Sometimes plover behaviour is misinterpreted as “comfortable.” For instance, adult plovers with chicks will place themselves close to a potential threat, and even approach it. If a plover walks/runs towards you, and then stands there looking at you, it is trying to protect its chicks. Please give it some space.
Predators may take advantage of distracted adult plovers. By giving space to plover families, you allow the adults to concentrate on keeping a look-out for fast aerial predators like merlins, crows, and gulls.
While you don’t feel like you are distracting a plover, studies show that plovers are distracted by people’s nearby presence. This may be as simple as foraging more slowly (two pecks at the insects, a few seconds to look at a person — compared to continuous pecks at insects). These small changes aren’t much on their own, but considering the high use of the beach by people, the impacts can add up! This is especially true when young chicks are trying to build up enough energy to make the 2000+ km flight south about four weeks after hatching. It is advisable to refrain from setting up beach equipment in front of the fences as this interferes with the plovers’ access to the shoreline, where much of their vital food supplies and foraging occurs.
If you are walking along the beach and see a piping plover, please keep moving through the area and stop some distance away to observe them if you wish. Avoid walking between adults and chicks. This space also allows adult plovers with chicks to spend their energy scouting for predators. A nearby gull thinks chicks are a tasty snack, and an attack from a small falcon called a merlin requires some fancy aerial maneuvering to stay alive. By not distracting them with your presence, you will give them a better chance for survival. You will also be able to observe more natural behaviours.
Major work is done by agencies and community groups. The Piping Plover Recovery Team (made up of both Canadian Wildlife Service and Ontario Ministry of Natural Resources & Forestry staff) assists with protocol and actions including the nest protection and banding young chicks. They receive input from an on-site OMNFR species at risk biologist who maintains the scientific record. The Town of South Bruce Peninsula’s cooperation with the program is very important in protecting the endangered species habitat; this is most evident in the work of the by-law enforcement officers that are active on the beach area each day and evening. Community volunteers assist in monitoring plovers and providing information for interested beachgoers. These volunteers are supported by an Ontario Species at Risk Stewardship Fund grant. A piping plover volunteer committee working in cooperation with the OMNRF administers this grant on behalf of Stewardship Grey Bruce.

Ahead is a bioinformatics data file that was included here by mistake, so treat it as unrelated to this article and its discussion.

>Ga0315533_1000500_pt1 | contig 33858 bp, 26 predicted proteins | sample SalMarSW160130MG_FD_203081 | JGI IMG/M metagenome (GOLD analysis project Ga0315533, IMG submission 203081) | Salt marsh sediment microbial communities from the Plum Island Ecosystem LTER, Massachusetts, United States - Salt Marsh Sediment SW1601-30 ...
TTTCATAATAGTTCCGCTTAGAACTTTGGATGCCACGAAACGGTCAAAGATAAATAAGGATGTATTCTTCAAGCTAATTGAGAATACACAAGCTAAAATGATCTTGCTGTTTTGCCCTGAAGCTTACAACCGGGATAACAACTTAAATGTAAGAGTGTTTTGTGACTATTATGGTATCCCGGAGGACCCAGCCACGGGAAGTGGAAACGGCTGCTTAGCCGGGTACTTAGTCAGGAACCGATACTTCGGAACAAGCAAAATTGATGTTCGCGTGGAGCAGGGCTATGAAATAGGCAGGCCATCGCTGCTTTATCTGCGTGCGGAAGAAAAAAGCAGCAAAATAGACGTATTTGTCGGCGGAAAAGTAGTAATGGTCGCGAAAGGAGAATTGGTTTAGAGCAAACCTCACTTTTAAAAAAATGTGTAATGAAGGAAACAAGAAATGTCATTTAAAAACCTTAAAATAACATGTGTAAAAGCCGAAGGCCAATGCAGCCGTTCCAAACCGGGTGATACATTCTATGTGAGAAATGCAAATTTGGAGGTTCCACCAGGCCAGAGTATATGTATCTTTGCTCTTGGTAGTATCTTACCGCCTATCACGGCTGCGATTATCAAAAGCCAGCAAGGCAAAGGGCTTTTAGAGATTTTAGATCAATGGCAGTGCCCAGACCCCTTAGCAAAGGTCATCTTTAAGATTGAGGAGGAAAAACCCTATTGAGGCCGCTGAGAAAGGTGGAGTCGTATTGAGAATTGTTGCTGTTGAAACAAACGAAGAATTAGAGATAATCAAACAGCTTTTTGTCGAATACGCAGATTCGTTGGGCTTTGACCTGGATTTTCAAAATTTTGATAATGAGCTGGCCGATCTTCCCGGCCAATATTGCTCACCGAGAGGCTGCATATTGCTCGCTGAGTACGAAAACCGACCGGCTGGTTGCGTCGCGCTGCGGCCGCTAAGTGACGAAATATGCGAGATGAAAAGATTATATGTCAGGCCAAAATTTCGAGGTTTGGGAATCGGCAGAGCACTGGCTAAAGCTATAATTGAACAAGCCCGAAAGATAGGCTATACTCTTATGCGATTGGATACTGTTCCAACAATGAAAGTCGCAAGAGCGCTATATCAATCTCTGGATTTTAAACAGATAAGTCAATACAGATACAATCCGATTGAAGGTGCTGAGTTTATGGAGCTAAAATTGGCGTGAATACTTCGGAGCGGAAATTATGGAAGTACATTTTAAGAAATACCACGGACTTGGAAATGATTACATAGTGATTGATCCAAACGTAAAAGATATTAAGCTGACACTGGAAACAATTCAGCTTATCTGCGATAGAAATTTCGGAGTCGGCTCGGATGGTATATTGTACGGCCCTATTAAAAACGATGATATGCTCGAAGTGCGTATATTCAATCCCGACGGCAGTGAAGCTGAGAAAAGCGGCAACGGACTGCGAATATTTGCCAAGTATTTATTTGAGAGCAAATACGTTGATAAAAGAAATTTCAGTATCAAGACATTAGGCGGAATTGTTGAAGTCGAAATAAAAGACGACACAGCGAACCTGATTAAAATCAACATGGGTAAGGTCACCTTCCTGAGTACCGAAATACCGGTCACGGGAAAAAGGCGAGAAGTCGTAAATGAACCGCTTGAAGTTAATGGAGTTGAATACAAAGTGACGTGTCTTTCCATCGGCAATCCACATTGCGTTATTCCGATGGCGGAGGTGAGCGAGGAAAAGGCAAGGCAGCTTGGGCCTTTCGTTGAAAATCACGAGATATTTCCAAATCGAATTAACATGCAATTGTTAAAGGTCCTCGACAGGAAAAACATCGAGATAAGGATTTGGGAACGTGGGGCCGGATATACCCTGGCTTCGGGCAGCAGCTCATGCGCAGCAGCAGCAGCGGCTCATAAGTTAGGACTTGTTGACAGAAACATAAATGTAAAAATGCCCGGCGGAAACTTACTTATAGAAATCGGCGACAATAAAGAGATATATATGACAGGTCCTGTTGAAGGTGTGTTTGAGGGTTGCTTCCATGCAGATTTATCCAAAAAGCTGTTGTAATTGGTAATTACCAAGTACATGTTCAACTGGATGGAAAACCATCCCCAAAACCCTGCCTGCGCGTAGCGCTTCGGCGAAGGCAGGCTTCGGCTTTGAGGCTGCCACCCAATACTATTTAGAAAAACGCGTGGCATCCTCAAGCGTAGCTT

Enforcement of the legislation is done by provincial conservation officers, and federal enforcement officers (Canadian Wildlife Service).
The cooperative efforts are key to the success of piping plover nesting on Sauble Beach.
Secondarily, you can call the Ontario Ministry of Natural Resources & Forestry violations reporting line. Report this in as much detail as possible, including time of day, and general descriptions.
Everyone is encouraged to maintain positive attitudes on the beach with respect to the plovers — realize that not everyone may know as much about the subject as you might. If you wish to let someone know about how their actions may disturb piping plovers, please do so with respect and patience. For town by-law infractions, including dogs on the beach, setting off fireworks, and campfires, please report these to the Town of South Bruce Peninsula by-law office.
If you saw a plover on the beach, and wish to report that observation (or saw something that might be important — such as a natural predator attacking a Plover, please send an email with as much detail as possible to email@example.com.
In some situations, beach raking may be limited or prohibited during some or all of the year in order to ensure the habitat for the species is protected and available in the future. The general rule is that beach management activities cannot damage or destroy the habitat or harm the plovers. In addition to habitat specific for plover survival, the maintenance of a natural beach is beneficial for the long-term health of the entire ecosystem. Driftwood and vegetation clumps create “sand traps” that help keep sand on the beach, in the same manner as the dunes do. By raking the beach regularly, many of the natural measures for keeping beach sand where it belongs are removed. This is one reason why dune formation is encouraged at Sauble Beach, and the installation of snow fences helps recreate some of those natural features (driftwood and vegetation clumps) that are removed.